Birds and bees make parents squirm

2009-10-24 14:58

MOM, what is sex?”

These four words are enough to make most parents break out in a cold sweat and squirm with embarrassment. But the importance of sex education for children cannot be ignored.

According to Cape Town-based private social worker Joan Campbell: “Many parents of young children feel that sex education is not appropriate at a very young age. Parents fear their children will use their knowledge about sex and participate in sexual play, resulting in promiscuity. But the normal young child lacks a sexual appetite and so lacks the desire to be sexually active.”

The UK government recently – and controversially – announced that children as young as five will receive sex and relationship education lessons in an attempt to cut down on teenage pregnancy and sexually transmitted diseases. Sex and relationship education will be compulsory for all five to 16-year-olds in English state schools under proposals expected to come into force in September next year.

Yet most parents are just not comfortable having this discussion, so children have to rely on information gleaned from friends or television.

Ilze van der Merwe, co-author of the book Easy Answers To Awkward Questions and presenter of the “How and when to tell your kids about the birds and the bees” series of talks at schools, feels very strongly that parents should speak openly to their children.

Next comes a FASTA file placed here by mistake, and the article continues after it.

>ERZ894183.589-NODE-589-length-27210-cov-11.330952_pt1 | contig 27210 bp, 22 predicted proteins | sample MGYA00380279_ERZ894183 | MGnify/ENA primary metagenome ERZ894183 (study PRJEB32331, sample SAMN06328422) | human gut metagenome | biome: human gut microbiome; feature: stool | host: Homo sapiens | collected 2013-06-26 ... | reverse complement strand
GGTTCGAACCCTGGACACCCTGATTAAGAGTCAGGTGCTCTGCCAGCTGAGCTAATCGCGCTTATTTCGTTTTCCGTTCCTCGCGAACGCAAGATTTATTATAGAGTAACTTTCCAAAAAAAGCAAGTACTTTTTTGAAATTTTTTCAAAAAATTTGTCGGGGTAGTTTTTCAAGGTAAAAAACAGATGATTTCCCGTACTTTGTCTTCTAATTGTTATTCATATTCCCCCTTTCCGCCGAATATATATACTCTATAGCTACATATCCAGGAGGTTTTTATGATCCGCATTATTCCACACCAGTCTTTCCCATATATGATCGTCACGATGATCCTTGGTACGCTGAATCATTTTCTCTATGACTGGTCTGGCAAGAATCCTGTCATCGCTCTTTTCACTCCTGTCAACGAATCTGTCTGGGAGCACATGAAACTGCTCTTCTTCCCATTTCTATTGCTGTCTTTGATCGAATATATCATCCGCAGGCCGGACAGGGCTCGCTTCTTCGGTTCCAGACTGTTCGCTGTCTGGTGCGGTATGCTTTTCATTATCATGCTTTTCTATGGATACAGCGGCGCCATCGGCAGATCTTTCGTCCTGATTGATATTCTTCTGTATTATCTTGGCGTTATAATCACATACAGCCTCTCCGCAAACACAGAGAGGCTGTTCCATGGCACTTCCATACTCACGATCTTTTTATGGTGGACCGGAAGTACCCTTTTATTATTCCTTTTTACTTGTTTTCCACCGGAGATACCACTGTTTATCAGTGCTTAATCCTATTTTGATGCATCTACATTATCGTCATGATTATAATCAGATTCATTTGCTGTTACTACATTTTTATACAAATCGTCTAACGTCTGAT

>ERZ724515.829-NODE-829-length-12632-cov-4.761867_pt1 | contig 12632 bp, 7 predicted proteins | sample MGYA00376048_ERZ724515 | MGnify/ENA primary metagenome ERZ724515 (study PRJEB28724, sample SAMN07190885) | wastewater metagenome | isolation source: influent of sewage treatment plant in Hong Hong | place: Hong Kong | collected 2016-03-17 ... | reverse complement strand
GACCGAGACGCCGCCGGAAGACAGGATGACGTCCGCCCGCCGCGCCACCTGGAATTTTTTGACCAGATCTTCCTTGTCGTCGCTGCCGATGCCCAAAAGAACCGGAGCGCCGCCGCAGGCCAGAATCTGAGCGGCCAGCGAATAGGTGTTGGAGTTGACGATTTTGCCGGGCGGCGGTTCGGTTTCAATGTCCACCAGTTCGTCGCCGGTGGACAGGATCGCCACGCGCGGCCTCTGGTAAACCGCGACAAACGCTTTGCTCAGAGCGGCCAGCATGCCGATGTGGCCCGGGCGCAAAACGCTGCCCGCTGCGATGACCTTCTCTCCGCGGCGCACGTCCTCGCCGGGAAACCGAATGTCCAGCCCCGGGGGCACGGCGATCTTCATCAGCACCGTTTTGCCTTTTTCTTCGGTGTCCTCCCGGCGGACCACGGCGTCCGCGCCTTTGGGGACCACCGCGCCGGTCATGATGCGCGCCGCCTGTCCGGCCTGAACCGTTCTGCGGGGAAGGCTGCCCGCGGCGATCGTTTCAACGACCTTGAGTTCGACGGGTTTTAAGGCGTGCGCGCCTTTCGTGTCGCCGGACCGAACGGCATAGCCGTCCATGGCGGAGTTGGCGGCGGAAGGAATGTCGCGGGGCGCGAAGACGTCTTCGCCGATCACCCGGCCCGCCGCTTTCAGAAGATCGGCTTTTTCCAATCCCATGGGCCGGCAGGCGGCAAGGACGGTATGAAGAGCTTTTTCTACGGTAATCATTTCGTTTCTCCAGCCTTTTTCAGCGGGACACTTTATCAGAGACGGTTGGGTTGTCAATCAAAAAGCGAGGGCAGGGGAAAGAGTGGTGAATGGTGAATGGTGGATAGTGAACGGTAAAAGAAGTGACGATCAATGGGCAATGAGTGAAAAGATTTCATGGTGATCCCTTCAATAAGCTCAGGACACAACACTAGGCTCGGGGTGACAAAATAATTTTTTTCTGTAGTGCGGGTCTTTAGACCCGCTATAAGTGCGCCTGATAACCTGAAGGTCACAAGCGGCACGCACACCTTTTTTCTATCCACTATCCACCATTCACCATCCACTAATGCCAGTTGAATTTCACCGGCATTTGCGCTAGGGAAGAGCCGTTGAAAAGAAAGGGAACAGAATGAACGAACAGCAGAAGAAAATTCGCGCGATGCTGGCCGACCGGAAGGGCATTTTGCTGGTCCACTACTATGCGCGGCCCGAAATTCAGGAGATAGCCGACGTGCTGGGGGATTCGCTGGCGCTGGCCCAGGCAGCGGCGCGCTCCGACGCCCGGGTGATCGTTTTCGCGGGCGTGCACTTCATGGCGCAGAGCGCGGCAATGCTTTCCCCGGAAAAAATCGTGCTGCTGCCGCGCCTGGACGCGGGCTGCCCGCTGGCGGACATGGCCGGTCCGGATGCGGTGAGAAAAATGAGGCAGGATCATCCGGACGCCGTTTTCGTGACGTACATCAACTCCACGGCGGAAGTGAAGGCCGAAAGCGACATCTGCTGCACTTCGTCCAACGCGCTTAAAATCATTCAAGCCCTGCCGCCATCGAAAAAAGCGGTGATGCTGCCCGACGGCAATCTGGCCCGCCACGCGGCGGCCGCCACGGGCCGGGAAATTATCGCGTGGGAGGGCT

“We live in a world where our children are exposed to more information than any parent had to deal with when they were younger. Our children are living in a global village and no child is immune to information,” says Van der Merwe.

She adds: “Children are sexual beings and are curious about themselves, their bodies and how things work. If we do not talk to our children, they learn from each other and the information is usually not shared in an appropriate way but rather in a sensational, shocking way.”

Nikki Bush, creative parenting expert and co-author of Easy Answers to Awkward Questions, believes that handling sexuality education with your child is one of the most important connection opportunities between a parent and child.

“If handled well, it will go a long way to building trust, openness and candour which are invaluable relationship qualities in a world where childhood is being increasingly sexualised. Children are encouraged to grow up quicker by marketers.”

She adds that if parents don’t keep up and stay relevant, a characteristic of this generation of children is that they then just disconnect.

“Sexuality education can also be much more fun, humorous and enlightening than parents think.”

Here are answers by Ilze van der Merwe to some of parents’ most frequently asked questions:

What is the appropriate time and age to start sexual education?

“Inform your children when they ask questions or show an interest. Look for teachable moments and be an approachable parent. I believe that it is appropriate for children to be sexually educated by the age of six as the child is by this stage going into the next developmental phase and starting to become more cautious about asking questions.

“The rule of thumb is: a small amount of information for small kids and more for bigger kids.”